• The ATL student readership skews heavily toward that minority of students who will actually snag Biglaw gigs.
  • Many (if not most) expectations of law firm employment will be dashed against the reality of a contracting job market. In other words, a majority of students think they are in the fortunate minority

After the jump, we’ll look at how wide the gap between student expectation and market reality is, even at the “go-to” schools:

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Which law school helped her land a fabulous Biglaw job?

The general economy started to turn around last year, but the legal job market remains sluggish. In 2011, many top law schools sent fewer graduates into first-year associate jobs at the nation’s largest 250 law firms than they did in 2010. That’s the bottom-line finding of the National Law Journal’s annual survey of which schools the NLJ 250 firms relied on most heavily when filling first-year associate classes.

The results of the survey should be interesting to current law students and law firm attorneys. And they’re of possible practical import to prospective law students who are now choosing between law schools (or deciding whether to go to law school at all, based on a cost-benefit analysis that pits tuition and student loans against post-graduate job prospects).

So let’s look at the top 10 law schools, ranked by the percentage of their 2011 juris doctor graduates who landed jobs at NLJ 250 firms (i.e., “Biglaw”)….

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File this under: “reasons why the alumni office should clear everything with the PR department.”

Yesterday, somebody at Columbia Law School sent out an email to recent alumni asking for a $1,000 donation (or twelve $85 monthly installments) to help current law students. No, Columbia isn’t setting up another scholarship fund for public interest fellows. CLS isn’t even trying to make direct cash transfers to unemployed graduates in exchange for their silence. Instead, Columbia wants $1,000 from alumni to help offset the cost of the “early interview program” during which Columbia rising 2Ls interview with Biglaw firms and snag offers for jobs.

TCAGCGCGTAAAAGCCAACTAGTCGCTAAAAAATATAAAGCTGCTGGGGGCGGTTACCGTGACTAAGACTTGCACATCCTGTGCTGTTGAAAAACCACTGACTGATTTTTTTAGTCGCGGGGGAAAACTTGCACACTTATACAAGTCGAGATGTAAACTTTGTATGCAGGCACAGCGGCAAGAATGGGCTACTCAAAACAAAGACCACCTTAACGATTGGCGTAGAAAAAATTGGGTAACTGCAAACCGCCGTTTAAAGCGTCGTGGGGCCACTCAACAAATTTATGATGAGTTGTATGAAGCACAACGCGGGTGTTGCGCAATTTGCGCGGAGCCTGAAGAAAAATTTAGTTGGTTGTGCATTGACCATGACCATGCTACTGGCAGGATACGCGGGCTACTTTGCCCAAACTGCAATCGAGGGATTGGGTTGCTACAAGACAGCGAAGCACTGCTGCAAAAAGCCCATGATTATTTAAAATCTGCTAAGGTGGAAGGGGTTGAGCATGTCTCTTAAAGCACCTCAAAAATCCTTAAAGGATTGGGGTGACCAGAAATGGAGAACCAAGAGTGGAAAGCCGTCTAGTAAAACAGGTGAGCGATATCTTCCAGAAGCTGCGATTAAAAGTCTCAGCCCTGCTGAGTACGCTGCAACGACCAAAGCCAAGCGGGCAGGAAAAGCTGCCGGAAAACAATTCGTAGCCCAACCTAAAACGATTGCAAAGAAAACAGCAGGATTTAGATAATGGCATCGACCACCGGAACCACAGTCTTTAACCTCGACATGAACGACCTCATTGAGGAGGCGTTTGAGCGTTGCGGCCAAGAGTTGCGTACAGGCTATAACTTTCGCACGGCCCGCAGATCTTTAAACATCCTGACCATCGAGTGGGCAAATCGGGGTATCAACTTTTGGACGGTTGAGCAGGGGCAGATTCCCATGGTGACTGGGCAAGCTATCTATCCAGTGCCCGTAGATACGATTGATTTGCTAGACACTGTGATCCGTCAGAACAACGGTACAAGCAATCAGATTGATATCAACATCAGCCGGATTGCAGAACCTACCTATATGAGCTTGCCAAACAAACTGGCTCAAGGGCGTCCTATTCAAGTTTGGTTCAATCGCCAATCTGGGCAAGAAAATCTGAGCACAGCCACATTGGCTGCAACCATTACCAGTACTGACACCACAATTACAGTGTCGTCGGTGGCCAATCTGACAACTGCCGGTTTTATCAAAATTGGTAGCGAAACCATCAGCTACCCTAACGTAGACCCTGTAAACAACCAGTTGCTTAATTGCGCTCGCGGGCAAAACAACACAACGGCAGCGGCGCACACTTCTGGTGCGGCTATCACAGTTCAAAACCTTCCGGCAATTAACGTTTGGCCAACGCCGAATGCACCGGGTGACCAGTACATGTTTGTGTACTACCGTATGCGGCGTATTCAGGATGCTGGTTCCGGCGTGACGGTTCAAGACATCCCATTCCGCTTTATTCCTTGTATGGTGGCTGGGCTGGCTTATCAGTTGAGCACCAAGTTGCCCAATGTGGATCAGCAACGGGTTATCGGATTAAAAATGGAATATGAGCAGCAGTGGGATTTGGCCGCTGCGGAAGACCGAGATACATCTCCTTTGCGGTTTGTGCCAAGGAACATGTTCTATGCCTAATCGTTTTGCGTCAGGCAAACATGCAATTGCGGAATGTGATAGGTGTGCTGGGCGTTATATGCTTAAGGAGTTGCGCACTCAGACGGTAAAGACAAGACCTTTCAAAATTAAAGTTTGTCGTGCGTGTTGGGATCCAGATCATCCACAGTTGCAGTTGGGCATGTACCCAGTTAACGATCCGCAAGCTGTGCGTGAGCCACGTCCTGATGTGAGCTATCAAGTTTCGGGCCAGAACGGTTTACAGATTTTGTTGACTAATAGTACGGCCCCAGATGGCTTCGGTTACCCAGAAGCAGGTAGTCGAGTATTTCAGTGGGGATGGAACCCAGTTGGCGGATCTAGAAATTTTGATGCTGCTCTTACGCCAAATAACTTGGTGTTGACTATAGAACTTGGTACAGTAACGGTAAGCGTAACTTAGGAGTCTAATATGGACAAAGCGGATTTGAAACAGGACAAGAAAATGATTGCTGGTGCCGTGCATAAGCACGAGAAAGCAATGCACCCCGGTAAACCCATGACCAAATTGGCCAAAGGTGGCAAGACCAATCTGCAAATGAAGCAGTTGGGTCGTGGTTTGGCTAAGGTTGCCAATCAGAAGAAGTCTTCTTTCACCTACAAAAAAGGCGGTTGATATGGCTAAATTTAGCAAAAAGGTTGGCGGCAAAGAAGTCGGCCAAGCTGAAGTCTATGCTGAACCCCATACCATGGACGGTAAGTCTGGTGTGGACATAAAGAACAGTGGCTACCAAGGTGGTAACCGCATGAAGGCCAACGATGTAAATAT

Do you think Columbia culled its alumni list to make sure that only graduates who were also working in Biglaw were even asked to make this kind of questionable donation? Of course they didn’t! A bunch of Columbia grads who aren’t working in Biglaw were asked to… wait, let me get this language exactly right:

“Give a student the chance at a dream job.”

Hilarity ensues….

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Mountain Dew: a mouse could not survive in this environment, according to PepsiCo counsel.

* Pepsi lawyers offer a creative (if disturbing) defense to a lawsuit by a man who claims he found a mouse in his Mountain Dew. [Madison County Record via The Atlantic Wire]

* Will birther queen Orly Taitz get to depose — i.e., “rupture the jurisprudential hymen” — of President Barack Obama? That would be kind of awesome. [Columbus Ledger-Inquirer]

* Professor Ann Althouse raises an interesting “who decides?” question about Cleveland’s controversial ban on trans fats. [Althouse]

* Please, lawyers, stick to cocaine. Allegations of crystal meth usage are très déclassé. [NewsOK.com]

* Kudos to Kirkland & Ellis for coming to the defense of lesbian and gay public employees in Michigan. [Poliglot / Metro Weekly]